May 15, 2020

Illinois Governor J.B. Pritzker Coronavirus Press Conference Transcript May 15

Pritzker Press Conference May 15
RevBlogTranscriptsCOVID-19 Briefing & Press Conference TranscriptsIllinois Governor J.B. Pritzker Coronavirus Press Conference Transcript May 15

Governor J.B. Pritzker of Illinois held a COVID-19 briefing May 15. He said all essential employees should get free COVID-19 tests. Read the full transcript of his press conference speech.


Follow Rev Transcripts

Transcribe Your Own Content

Try Rev for free and save time transcribing, captioning, and subtitling.

Speaker 1: (00:46)
( silence) All right, everyone. Thanks for joining us on this Friday. We’re going to get started with Governor Pritzker.

J.B. Pritzker: (00:59)
Good afternoon, everyone. Welcome to our Friday, May 15th, 2:30 public briefing. And as usual, we’ll begin with Dr. Zika’s medical update.

Dr. Ngozi Ezike: (01:10)
Thank you, Governor. And good afternoon everyone, and happy Friday to those who observe that. Thank you for joining us. I begin with the medical reports. Today, we are reporting 2,432 new cases over the last 24 hours, for a total of 90,369 individuals with COVID-19 in Illinois. Included in that 90,000 plus total are 4,058 deaths of Illinoisans, of which 130 were reported in the last 24 hours. As of last night, we received report that 4,367 individuals were in the hospital with COVID-19, and of those, 25%, actually 26%, 1,129 individuals, were in the ICU, and 675 patients were on ventilators. To date, 538,602 tests have been performed. 26,565 were reported over the last 24 hours. That gives us a 9% positivity rate for the last 24 hours.

Dr. Ngozi Ezike: (02:22)
As we look to expand testing in Illinois, I want to make specific mention of the need to test pregnant women who are admitted to the hospital for delivery. This is for multiple important reasons. First of all, many of the symptoms associated with labor can mimic or cover up symptoms of COVID-19, so we could easily escape detection with just symptom screening. But we also know that many people with COVID-19 are completely asymptomatic. Early data from hospitals in Illinois that have already implemented universal screening of women admitted for labor, show a positivity rate anywhere from 3% to 12%. knowing if a woman giving birth has COVID-19 will help inform the medical plan, help inform medical decisions that need to be made, including those surrounding the use of the appropriate personal protective equipment, PPE, that will help protect not only the pregnant woman, but also her healthcare providers, and in fact, her newborn baby as well.

Dr. Ngozi Ezike: (03:27)
Early data show that after birth, women may be at further risk from additional complications if they have COVID-19. So knowing of the COVID-19 status is essential to be able to look for those potential complications. Knowing if a mom has COVID-19 will also help physicians determine how to best provide care for that newborn baby. A mom should know whether she is at risk of passing the infection to her baby after they leave the hospital, and help her take steps to protect her infant. Testing is crucial in all situations and all aspects, and we look forward to increasing and expanding testing opportunities and capacity across the entire state. You should know how hard the state team has been working on increasing testing capacity. We have been encouraged, to put it lightly, by an amazing leader in the person of J.B. Pritzker, who understood very early the importance of testing, and has done all that he can to support the team in increasing our capacity.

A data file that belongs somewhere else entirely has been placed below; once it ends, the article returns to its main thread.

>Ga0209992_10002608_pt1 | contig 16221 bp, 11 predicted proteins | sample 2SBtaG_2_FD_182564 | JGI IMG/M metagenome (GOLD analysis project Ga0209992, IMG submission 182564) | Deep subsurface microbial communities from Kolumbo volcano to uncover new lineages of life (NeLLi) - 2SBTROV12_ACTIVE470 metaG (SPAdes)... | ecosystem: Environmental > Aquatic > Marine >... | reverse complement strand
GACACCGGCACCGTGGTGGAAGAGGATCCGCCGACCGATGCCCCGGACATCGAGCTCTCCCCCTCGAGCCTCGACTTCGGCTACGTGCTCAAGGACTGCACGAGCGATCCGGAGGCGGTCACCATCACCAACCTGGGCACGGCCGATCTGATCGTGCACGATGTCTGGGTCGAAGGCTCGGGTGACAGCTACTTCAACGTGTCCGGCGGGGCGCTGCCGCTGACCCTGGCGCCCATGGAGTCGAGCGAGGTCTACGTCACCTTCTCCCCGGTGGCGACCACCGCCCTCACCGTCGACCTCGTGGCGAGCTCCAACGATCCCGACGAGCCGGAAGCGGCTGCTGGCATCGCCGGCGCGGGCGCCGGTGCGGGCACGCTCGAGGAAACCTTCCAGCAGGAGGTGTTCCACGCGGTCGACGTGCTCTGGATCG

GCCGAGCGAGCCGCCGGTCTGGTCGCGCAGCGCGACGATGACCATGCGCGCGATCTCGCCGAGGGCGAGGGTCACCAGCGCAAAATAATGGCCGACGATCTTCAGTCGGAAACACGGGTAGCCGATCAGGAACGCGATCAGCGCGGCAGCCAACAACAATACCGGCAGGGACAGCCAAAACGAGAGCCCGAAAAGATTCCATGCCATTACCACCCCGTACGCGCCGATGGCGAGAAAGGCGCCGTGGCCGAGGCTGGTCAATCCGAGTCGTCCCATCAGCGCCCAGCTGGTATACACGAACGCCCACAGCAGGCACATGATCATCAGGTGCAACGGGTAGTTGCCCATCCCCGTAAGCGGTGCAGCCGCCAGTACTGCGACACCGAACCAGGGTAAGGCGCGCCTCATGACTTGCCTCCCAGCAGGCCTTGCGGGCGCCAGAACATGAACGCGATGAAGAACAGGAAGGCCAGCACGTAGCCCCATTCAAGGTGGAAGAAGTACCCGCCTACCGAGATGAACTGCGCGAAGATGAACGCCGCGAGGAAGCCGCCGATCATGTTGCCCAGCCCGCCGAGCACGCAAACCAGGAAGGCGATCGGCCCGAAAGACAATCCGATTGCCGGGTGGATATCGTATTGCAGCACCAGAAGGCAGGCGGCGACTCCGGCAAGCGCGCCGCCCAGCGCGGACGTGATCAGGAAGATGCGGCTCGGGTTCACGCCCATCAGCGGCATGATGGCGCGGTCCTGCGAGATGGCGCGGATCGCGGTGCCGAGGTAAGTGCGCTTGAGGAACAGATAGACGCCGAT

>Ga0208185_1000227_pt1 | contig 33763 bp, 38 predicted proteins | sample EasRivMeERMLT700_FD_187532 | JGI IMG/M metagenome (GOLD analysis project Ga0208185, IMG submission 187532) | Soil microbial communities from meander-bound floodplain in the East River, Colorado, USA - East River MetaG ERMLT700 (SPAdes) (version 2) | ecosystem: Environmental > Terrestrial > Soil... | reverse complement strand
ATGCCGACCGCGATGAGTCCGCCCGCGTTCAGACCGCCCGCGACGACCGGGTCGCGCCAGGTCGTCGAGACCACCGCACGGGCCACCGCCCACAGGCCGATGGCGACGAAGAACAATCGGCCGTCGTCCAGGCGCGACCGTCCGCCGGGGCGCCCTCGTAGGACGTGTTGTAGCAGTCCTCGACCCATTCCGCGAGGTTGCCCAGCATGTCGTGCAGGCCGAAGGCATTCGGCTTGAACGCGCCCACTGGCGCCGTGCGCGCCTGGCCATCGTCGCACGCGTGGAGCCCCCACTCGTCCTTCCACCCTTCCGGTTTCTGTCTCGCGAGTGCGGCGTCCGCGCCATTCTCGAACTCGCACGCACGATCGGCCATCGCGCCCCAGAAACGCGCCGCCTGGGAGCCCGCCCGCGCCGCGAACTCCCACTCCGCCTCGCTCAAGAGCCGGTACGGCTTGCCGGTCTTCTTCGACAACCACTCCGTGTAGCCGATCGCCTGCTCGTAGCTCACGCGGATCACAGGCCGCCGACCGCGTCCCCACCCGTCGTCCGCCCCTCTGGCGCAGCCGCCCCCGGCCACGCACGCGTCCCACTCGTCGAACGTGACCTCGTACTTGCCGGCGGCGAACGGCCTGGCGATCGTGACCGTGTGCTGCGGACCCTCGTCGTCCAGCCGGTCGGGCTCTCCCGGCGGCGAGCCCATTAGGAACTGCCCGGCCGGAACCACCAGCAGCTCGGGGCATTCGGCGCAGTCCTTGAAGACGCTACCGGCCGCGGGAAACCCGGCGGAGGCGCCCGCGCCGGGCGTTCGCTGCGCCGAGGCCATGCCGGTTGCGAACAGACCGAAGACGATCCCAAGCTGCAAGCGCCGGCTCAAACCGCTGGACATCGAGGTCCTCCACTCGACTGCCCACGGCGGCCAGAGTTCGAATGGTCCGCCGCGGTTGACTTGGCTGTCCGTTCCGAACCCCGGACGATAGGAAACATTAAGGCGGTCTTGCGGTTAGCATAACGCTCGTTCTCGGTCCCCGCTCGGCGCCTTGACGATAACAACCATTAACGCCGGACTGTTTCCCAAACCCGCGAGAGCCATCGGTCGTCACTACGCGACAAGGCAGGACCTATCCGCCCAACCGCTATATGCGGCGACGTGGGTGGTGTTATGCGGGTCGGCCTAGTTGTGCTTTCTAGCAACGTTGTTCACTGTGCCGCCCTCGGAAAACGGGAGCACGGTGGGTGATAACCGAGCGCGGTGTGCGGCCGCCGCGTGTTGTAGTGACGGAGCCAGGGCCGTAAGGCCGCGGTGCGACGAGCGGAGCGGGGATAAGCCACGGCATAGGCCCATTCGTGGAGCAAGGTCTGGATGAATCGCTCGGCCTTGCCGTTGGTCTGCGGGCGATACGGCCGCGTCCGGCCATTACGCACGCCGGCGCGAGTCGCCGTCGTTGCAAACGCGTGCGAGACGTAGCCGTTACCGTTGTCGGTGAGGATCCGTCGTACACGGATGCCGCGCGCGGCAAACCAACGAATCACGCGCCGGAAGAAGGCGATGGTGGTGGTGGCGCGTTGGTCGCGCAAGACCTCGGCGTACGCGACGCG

Dr. Ngozi Ezike: (04:34)
And now, I will summarize my comments in Spanish. [Spanish 00:04:38]

Dr. Ngozi Ezike: (04:37)
And with that, I will turn it over to Governor Pritzker.

J.B. Pritzker: (07:49)
Thank you very much, Doctor. Testing, testing, testing. That’s what every epidemiologist, every immunologist, every responsible business owner, and everyone who cares about safely opening up our economy, says we must do to successfully maintain a high standard of protection, as we move into phase three and phase four of the Restore Illinois plan. You’ve heard me focus on it and report on it almost every day, and because testing is so important, I want to bring everyone up to speed again on where we are, and how we are using the tests that we have.

J.B. Pritzker: (08:31)
First, the White House, just a few days ago, called for all states to grow their testing to 2% of their populations in May. Illinois has far surpassed that level, and has now tested more than double that amount. Using a seven day average, Illinois is testing 4.7% of our population per month, and we won’t stop growing our testing until this pandemic is over. As a result of our testing levels, we’ve been able to expand testing eligibility for the following groups of people: all frontline workers and essential workers, including workers in grocery stores, and pharmacies, restaurants, and gas stations, public utilities, factories, child care, elder care, and sanitation. All health care workers, including those who provide home health services, nursing home residents and staff. All first responders, such as paramedics, emergency medical technicians, law enforcement officers, or firefighters. All those who work in correctional facilities, such as jails or prisons. All people with a compromised immune system or chronic condition. Anyone with COVID-like symptoms, anyone who has had contact with a confirmed COVID-19 case, whether or not they have symptoms. We now have 251 public testing sites across the state that offer free testing. You can find a testing location near you, under the headline Testing Sites, under the resources tab at Again, These sites, these testing sites also include our seven state-run drive-through free testing sites at Markham, Bloomington, Harwood Heights, Rockford, Aurora, Waukegan, and East St. Louis. As I mentioned earlier this week, our Bloomington site will be operating in its current form through next Friday, and we’re continuing to work with community leaders to further expand testing in that area. In addition, there are six new testing sites in the city of Chicago, in Little Village, Pullman, Hanson Park, Englewood, Gage Park, and Bridgeport.